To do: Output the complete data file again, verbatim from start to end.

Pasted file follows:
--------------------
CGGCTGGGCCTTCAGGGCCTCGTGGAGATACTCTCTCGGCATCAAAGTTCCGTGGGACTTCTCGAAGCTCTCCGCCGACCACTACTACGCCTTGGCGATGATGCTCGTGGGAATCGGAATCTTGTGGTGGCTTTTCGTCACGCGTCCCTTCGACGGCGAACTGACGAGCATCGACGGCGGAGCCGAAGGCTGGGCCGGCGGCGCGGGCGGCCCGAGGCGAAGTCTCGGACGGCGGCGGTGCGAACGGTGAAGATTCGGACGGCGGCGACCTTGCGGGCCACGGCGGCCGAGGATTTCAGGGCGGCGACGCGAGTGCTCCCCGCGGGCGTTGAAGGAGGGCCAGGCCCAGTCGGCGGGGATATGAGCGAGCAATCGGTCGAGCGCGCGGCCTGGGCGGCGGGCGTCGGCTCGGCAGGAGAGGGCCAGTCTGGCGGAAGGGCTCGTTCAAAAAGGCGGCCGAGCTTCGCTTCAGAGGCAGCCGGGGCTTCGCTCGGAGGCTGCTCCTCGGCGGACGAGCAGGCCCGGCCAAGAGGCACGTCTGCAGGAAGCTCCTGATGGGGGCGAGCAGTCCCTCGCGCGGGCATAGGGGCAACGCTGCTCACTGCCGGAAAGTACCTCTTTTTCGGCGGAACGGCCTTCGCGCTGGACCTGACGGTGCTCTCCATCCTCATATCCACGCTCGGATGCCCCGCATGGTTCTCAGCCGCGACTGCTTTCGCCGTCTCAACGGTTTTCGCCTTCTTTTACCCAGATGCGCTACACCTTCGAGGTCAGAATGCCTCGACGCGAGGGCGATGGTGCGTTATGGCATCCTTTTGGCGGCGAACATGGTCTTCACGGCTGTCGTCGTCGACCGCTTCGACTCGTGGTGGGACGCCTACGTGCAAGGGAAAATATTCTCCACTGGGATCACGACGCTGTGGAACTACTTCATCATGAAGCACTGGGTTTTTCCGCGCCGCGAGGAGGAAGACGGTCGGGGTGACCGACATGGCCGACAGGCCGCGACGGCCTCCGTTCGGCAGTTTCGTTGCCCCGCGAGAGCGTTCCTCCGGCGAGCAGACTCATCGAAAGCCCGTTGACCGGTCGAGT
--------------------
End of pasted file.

CGGCTGGGCCTTCAGGGCCTCGTGGAGATACTCTCTCGGCATCAAAGTTCCGTGGGACTTCTCGAAGCTCTCCGCCGACCACTACTACGCCTTGGCGATGATGCTCGTGGGAATCGGAATCTTGTGGTGGCTTTTCGTCACGCGTCCCTTCGACGGCGAACTGACGAGCATCGACGGCGGAGCCGAAGGCTGGGCCGGCGGCGCGGGCGGCCCGAGGCGAAGTCTCGGACGGCGGCGGTGCGAACGGTGAAGATTCGGACGGCGGCGACCTTGCGGGCCACGGCGGCCGAGGATTTCAGGGCGGCGACGCGAGTGCTCCCCGCGGGCGTTGAAGGAGGGCCAGGCCCAGTCGGCGGGGATATGAGCGAGCAATCGGTCGAGCGCGCGGCCTGGGCGGCGGGCGTCGGCTCGGCAGGAGAGGGCCAGTCTGGCGGAAGGGCTCGTTCAAAAAGGCGGCCGAGCTTCGCTTCAGAGGCAGCCGGGGCTTCGCTCGGAGGCTGCTCCTCGGCGGACGAGCAGGCCCGGCCAAGAGGCACGTCTGCAGGAAGCTCCTGATGGGGGCGAGCAGTCCCTCGCGCGGGCATAGGGGCAACGCTGCTCACTGCCGGAAAGTACCTCTTTTTCGGCGGAACGGCCTTCGCGCTGGACCTGACGGTGCTCTCCATCCTCATATCCACGCTCGGATGCCCCGCATGGTTCTCAGCCGCGACTGCTTTCGCCGTCTCAACGGTTTTCGCCTTCTTTTACCCAGATGCGCTACACCTTCGAGGTCAGAATGCCTCGACGCGAGGGCGATGGTGCGTTATGGCATCCTTTTGGCGGCGAACATGGTCTTCACGGCTGTCGTCGTCGACCGCTTCGACTCGTGGTGGGACGCCTACGTGCAAGGGAAAATATTCTCCACTGGGATCACGACGCTGTGGAACTACTTCATCATGAAGCACTGGGTTTTTCCGCGCCGCGAGGAGGAAGACGGTCGGGGTGACCGACATGGCCGACAGGCCGCGACGGCCTCCGTTCGGCAGTTTCGTTGCCCCGCGAGAGCGTTCCTCCGGCGAGCAGACTCATCGAAAGCCCGTTGACCGGTCGAGT